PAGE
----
These educational objectives become the criteria by which materials are selected, content is outlined, instructional procedures are developed and tests and examinations are prepared. All aspects of the educational program are really means to accomplish basic educational purposes. Hence, if we are to study an educational program systematically and intelligently we must be sure as to the educational objectives aimed at. 1
Over the course of a century in the context of a field of practice, certain individuals emerge whose work functions as a beacon for others. At times the illuminating quality of the work produced is due to its theoretical power. At other times it is related to its practical utility. At other times still, it is the product of a personal charisma that somehow inspires. Ralph W. Tyler was a scholar, a shaper of policy and an inspiration to many of those concerned with the improvement of education. Tyler was born in Chicago on 22 April 1902, grew up in Nebraska, received his Ph.D. from the University of Chicago in 1927 and served in the Bureau of Educational Research and Service at the Ohio State University between 1929 and 1938. He became Director of the influential Eight Year Study from 1934 to 1942, during which time he returned to the University of Chicago at the invitation of its Chancellor, Robert M. Hutchins. His first appointment at Chicago was as University Examiner and as Chair of the Department of Education from 1938 to 1948 and as Dean of the Division of Social Sciences from 1948 to 1953. In 1953 he moved to Stanford, California to become the Director of the newly established Center for Advanced Study in the Behavioral Sciences, a post he held for fourteen years.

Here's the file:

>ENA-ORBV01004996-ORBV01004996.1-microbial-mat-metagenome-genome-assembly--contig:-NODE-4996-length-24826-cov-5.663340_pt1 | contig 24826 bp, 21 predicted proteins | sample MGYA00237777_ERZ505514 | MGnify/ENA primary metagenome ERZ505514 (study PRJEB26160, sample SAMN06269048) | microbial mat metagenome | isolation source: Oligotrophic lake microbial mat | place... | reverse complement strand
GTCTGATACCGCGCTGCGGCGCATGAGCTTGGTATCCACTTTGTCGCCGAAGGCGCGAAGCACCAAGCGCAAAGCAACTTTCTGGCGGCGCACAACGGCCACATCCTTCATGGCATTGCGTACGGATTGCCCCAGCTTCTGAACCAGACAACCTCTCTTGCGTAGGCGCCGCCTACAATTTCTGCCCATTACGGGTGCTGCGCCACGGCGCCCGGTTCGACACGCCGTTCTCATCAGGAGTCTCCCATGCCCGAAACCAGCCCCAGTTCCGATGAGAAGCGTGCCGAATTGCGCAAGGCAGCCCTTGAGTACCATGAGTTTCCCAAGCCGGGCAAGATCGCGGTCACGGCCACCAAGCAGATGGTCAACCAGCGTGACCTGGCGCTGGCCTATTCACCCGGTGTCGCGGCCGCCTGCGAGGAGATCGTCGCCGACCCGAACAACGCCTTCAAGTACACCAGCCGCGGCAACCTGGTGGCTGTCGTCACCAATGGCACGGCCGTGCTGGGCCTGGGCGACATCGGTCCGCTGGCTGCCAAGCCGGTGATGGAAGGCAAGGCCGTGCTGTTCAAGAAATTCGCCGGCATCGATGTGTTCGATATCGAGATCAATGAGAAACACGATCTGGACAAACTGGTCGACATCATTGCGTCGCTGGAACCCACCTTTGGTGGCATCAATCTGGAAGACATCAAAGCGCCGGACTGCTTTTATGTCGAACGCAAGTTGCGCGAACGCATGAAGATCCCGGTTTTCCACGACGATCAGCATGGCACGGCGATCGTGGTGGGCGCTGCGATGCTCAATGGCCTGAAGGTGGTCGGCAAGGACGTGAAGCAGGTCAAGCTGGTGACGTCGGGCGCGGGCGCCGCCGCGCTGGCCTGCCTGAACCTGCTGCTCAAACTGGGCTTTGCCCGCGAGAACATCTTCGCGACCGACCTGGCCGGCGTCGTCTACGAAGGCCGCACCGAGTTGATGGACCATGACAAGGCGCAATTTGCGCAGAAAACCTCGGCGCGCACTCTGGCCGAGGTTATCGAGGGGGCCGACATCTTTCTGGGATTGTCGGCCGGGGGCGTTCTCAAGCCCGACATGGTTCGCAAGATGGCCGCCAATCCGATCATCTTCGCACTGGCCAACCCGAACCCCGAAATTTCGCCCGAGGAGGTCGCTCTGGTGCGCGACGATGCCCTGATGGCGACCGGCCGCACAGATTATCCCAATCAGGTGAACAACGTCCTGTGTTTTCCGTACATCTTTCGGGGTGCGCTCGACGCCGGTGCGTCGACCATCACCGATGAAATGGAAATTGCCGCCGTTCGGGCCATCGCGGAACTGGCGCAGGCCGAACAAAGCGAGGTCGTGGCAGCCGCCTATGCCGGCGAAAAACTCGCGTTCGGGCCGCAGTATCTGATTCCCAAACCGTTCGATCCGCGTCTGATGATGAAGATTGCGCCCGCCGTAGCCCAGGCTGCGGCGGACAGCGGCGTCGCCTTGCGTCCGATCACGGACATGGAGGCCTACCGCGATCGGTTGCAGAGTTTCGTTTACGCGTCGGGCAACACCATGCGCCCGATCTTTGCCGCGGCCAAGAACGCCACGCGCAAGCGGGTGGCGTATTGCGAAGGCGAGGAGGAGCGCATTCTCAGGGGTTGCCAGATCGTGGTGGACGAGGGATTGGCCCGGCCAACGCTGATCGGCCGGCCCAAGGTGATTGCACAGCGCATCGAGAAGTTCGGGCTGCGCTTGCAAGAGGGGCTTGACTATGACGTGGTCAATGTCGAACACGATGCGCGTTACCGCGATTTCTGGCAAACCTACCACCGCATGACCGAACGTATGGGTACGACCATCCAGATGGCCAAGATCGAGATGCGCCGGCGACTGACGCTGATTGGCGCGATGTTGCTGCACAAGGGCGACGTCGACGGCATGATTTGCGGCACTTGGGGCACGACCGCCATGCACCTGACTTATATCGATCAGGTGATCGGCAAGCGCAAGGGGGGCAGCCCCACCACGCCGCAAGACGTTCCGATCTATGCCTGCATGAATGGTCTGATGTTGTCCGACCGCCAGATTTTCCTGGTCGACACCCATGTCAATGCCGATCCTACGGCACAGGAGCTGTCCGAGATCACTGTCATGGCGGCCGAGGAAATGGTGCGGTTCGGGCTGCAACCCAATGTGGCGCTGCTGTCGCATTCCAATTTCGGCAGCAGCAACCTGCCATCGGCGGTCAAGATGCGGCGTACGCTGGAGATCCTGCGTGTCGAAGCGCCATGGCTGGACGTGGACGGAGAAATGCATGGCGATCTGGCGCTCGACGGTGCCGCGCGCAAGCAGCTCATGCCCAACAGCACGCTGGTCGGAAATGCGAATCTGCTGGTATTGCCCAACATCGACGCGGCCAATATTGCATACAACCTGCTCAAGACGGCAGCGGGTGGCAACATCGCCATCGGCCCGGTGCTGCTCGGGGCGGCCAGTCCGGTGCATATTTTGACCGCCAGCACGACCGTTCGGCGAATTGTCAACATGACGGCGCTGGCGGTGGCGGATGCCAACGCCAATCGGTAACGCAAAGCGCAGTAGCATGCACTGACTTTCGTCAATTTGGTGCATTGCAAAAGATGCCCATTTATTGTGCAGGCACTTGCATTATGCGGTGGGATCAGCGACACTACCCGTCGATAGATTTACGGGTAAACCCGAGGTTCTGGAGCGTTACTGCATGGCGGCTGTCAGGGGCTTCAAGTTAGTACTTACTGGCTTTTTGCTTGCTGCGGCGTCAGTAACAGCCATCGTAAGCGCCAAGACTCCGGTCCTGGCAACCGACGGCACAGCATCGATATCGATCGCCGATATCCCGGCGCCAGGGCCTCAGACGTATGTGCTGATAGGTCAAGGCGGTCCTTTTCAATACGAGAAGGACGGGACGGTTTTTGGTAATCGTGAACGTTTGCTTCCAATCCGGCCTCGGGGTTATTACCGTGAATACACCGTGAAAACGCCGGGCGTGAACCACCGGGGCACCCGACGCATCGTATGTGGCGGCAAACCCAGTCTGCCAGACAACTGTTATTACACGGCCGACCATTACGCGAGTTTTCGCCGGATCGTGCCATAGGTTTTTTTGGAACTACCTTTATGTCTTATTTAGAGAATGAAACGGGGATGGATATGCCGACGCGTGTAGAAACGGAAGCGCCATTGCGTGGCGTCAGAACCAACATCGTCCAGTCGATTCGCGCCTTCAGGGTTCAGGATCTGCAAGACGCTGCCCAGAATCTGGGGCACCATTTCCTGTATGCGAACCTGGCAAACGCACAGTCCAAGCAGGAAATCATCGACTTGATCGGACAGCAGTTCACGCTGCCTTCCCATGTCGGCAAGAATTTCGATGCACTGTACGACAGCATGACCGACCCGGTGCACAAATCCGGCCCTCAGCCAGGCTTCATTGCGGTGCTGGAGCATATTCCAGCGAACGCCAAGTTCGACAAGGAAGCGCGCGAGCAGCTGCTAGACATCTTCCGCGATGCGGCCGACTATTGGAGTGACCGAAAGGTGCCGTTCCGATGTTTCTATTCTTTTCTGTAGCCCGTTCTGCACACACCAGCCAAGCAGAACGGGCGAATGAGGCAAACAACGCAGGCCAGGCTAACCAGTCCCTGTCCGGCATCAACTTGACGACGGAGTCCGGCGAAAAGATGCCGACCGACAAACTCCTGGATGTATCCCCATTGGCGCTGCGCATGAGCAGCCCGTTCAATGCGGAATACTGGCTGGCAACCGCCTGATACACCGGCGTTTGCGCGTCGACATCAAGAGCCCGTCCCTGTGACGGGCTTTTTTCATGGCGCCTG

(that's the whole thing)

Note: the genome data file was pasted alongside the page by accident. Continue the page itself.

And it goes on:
The litany of his accomplishments as an evaluator, a curriculum theorist, a university administrator, the progenitor of the National Assessment of Educational Progress (NEAP), not to mention his seemingly bottomless capacity to serve as consultant in education to nations throughout the world are without precedent. Tyler was not 'merely' a man with great national stature, he was someone who enjoyed the respect of education scholars around the world.
What was it that Tyler brought to the educational conversation? What were the distinctive contributions he made to educational discourse?
Tyler, deep down, was an educational progressive, someone influenced by Dewey's ideas and leavened by the likes of Charles Hubbard Judd and W.W. Charters, scholars with whom he studied. He was fundamentally concerned with both the practical utility of education and the quality of experience students had in schools. Indeed, although he recognized that curriculum planners and teachers could not provide students with experiences-after all, experiences were the result of what an individual student did with what he or she encountered-nevertheless, he insisted on writing about learning experiences rather than learning activities because he wanted to remind readers that it was the experience that promoted or inhibited the learning, and not merely the activity that a teacher or curriculum developer had planned.
One of Tyler's most important contributions to education is the curriculum syllabus he prepared for his course on the curriculum, which